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Talking Points With Taylor: Why you should eat less meat

I am constantly seeking new ways to live the greenest lifestyle I can, but it’s not always easy, especially as a college student. I’m often limited by money and space to practice easy at-home sustainable practices. However, this doesn’t mean I can’t do anything, in fact there are many easy practices anyone can implement– college student or not. Perhaps the easiest practice to incorporate into everyday life is to eat less meat. There are many benefits to eating less meat, for yourself and the planet. Here are some reasons why

Eating too much meat is bad for our health

We eat a lot of meat– 264 pounds per person in 2020 to be exact. Many eat meat at most meals because of its richness in protein. While protein is essential for our diet, we are eating more than the USDA’s recommended dietary guidelines and there are health risks associated with doing so. 

Particularly, several studies have found a correlation between long-term consumption of increasing amounts of red and processed meats and an increase in the risk of mortality, cardiovascular disease, type 2 diabetes, and certain forms of cancer. The World Cancer Research fund went even further, stating processed meats should be avoided altogether. So maybe at breakfast, consider skipping out on the bacon or sausage and just stick to eggs, another great source of protein.

The agriculture industry contributes heavily to U.S. greenhouse gas emissions.

 Agriculture was responsible for 11% of total U.S. greenhouse gas emissions in 2020. Cows have a lot to do with this number, as their natural digestive processes are responsible for releasing high amounts of methane, a process called enteric fermentation. To say it plainly, cow farts release tons of methane. They alone make up over a quarter of agriculture emissions. 

This sector also doesn’t recognize the transportation aspect involved in agriculture: transporting livestock to slaughter houses, transporting meat to grocers, and transporting feed for the animals. So total emissions involved including the transportation process make the percentage bigger. Though it is important to note the transportation sector includes these emissions, there is just not a specific percentage related to agricultural transportation.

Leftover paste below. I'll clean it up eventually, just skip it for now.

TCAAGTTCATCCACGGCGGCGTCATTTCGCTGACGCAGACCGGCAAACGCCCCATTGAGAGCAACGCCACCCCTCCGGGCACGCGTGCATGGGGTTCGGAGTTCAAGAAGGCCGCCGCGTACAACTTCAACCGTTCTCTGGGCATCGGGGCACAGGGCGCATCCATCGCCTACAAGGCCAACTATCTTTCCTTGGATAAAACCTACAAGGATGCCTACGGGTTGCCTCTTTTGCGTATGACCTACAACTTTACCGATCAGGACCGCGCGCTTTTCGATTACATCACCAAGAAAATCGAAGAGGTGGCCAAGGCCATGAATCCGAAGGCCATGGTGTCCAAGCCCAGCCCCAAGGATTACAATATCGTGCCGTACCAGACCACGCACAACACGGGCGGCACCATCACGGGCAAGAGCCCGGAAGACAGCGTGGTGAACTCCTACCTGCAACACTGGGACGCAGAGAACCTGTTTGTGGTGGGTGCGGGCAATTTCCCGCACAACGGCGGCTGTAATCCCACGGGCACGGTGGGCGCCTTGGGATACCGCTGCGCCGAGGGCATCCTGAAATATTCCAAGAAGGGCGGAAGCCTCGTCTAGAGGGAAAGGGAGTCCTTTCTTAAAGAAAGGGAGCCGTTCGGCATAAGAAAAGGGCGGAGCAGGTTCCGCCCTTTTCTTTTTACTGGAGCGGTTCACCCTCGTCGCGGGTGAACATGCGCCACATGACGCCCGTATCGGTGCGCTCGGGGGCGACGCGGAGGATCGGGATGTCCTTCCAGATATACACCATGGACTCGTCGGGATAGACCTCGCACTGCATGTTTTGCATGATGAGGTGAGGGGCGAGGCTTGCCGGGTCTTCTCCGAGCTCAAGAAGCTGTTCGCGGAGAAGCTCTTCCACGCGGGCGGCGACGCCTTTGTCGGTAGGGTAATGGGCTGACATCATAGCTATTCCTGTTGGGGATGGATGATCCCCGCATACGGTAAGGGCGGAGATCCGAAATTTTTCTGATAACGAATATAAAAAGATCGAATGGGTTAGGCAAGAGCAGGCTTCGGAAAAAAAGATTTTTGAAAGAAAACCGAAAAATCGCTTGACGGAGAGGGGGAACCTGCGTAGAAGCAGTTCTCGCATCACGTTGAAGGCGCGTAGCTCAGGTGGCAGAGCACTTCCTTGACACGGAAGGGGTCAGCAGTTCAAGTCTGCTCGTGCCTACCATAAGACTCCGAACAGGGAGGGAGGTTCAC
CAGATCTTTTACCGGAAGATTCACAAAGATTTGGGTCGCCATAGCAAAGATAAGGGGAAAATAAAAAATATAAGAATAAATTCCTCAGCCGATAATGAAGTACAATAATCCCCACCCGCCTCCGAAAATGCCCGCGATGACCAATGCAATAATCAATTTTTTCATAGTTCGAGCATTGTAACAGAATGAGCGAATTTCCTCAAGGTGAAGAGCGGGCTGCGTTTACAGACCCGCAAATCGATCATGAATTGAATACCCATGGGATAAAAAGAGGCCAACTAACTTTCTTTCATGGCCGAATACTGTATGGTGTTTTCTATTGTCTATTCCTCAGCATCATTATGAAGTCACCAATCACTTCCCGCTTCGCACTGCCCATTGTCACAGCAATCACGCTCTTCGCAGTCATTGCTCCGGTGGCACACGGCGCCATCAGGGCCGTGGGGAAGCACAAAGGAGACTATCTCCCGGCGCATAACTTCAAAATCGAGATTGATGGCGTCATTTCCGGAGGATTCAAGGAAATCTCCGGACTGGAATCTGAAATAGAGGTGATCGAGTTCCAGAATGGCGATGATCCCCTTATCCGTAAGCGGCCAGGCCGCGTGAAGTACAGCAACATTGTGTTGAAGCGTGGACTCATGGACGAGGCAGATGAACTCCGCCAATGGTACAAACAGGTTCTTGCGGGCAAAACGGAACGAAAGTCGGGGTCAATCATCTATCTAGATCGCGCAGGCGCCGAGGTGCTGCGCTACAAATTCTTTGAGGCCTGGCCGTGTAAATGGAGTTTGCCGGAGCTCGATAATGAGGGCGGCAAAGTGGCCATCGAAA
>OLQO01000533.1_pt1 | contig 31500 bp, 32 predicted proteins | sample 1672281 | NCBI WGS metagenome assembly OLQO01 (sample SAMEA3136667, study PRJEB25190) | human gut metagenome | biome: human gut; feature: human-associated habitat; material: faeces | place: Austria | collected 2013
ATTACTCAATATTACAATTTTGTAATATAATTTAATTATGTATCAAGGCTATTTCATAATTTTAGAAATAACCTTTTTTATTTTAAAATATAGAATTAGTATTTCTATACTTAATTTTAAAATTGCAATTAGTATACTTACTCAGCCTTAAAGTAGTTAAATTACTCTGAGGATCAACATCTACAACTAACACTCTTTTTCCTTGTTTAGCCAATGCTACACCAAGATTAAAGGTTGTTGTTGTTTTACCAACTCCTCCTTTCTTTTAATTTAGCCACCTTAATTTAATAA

Agriculture is the lowest of the five contributing sectors, but perhaps the area with the most opportunity for personal change. Transportation is hard to control for many because of work and everyday obligations, but our eating habits don’t have to be.

Raising livestock requires lots of water use.

Livestock only makes up less than 1% of total freshwater withdrawals, but this number is deceiving. This percentage accounts for livestock drinking water, sanitation, facility washes and related uses. However, it excludes how much livestock relies on irrigation water, the number one use of water. 36% of croplands go directly to livestock feed, these crops mainly being grain and corn. So while livestock doesn’t directly require that much water, indirectly these animals tap into a lot of our freshwater.

Livestock farms take up nearly half of the world’s available land.

Farm animals require a ton of space, especially grazing species like cattle and buffalo. Agriculture sites take up half of all available land and nearly 80% of that is dedicated to animal farms. And this space isn’t just readily available open pastures, often land must be cleared to make room for animal farms. Thus animal farms also contribute heavily to habitat/biodiversity loss and deforestation. Perhaps what's most shocking about this is though animal farms take up this much land, only 18% of our global calorie supply comes from meat and dairy. The majority comes from plant based foods.

This is a short list of only a few reasons why we should all aim to eat less meat. Plant based meats are a great alternative and vegetables can be great sources of protein that often go unrecognized. These changes don’t need to be drastic: meatless Mondays or practicing eating one meal a day without meat are both great solutions. Think you can’t live without less meat in your life? Maybe at least try reducing your beef consumption as it has the greatest carbon footprint and overall environmental impact.

Taylor Henninger is a sophomore studying journalism at Ohio University. Please note that the views and opinions of the columnist do not reflect those of The Post. Do you agree? Tell Taylor by emailing her at

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